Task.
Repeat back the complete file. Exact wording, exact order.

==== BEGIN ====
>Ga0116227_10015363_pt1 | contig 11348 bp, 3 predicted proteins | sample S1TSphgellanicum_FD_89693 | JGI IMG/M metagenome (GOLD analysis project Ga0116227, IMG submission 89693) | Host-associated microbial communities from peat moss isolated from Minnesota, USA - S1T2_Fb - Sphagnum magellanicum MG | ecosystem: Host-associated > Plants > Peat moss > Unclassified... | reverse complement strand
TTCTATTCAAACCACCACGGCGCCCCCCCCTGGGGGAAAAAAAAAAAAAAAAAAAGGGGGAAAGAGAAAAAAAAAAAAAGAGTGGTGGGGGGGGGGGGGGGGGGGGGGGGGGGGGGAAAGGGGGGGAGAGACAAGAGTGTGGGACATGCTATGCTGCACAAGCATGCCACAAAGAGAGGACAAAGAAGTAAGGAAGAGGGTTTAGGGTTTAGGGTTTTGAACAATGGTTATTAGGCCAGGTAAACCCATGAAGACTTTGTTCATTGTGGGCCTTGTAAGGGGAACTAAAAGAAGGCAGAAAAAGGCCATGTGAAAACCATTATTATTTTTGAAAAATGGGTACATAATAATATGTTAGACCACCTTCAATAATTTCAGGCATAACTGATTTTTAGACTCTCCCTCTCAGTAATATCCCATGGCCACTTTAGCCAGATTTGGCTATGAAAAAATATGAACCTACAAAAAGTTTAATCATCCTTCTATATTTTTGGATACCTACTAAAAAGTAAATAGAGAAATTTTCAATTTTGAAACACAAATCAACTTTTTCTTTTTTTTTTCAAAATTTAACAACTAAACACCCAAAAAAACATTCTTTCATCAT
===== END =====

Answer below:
>Ga0116227_10015363_pt1 | contig 11348 bp, 3 predicted proteins | sample S1TSphgellanicum_FD_89693 | JGI IMG/M metagenome (GOLD analysis project Ga0116227, IMG submission 89693) | Host-associated microbial communities from peat moss isolated from Minnesota, USA - S1T2_Fb - Sphagnum magellanicum MG | ecosystem: Host-associated > Plants > Peat moss > Unclassified... | reverse complement strand
TTCTATTCAAACCACCACGGCGCCCCCCCCTGGGGGAAAAAAAAAAAAAAAAAAAGGGGGAAAGAGAAAAAAAAAAAAAGAGTGGTGGGGGGGGGGGGGGGGGGGGGGGGGGGGGGAAAGGGGGGGAGAGACAAGAGTGTGGGACATGCTATGCTGCACAAGCATGCCACAAAGAGAGGACAAAGAAGTAAGGAAGAGGGTTTAGGGTTTAGGGTTTTGAACAATGGTTATTAGGCCAGGTAAACCCATGAAGACTTTGTTCATTGTGGGCCTTGTAAGGGGAACTAAAAGAAGGCAGAAAAAGGCCATGTGAAAACCATTATTATTTTTGAAAAATGGGTACATAATAATATGTTAGACCACCTTCAATAATTTCAGGCATAACTGATTTTTAGACTCTCCCTCTCAGTAATATCCCATGGCCACTTTAGCCAGATTTGGCTATGAAAAAATATGAACCTACAAAAAGTTTAATCATCCTTCTATATTTTTGGATACCTACTAAAAAGTAAATAGAGAAATTTTCAATTTTGAAACACAAATCAACTTTTTCTTTTTTTTTTCAAAATTTAACAACTAAACACCCAAAAAAACATTCTTTCATCAT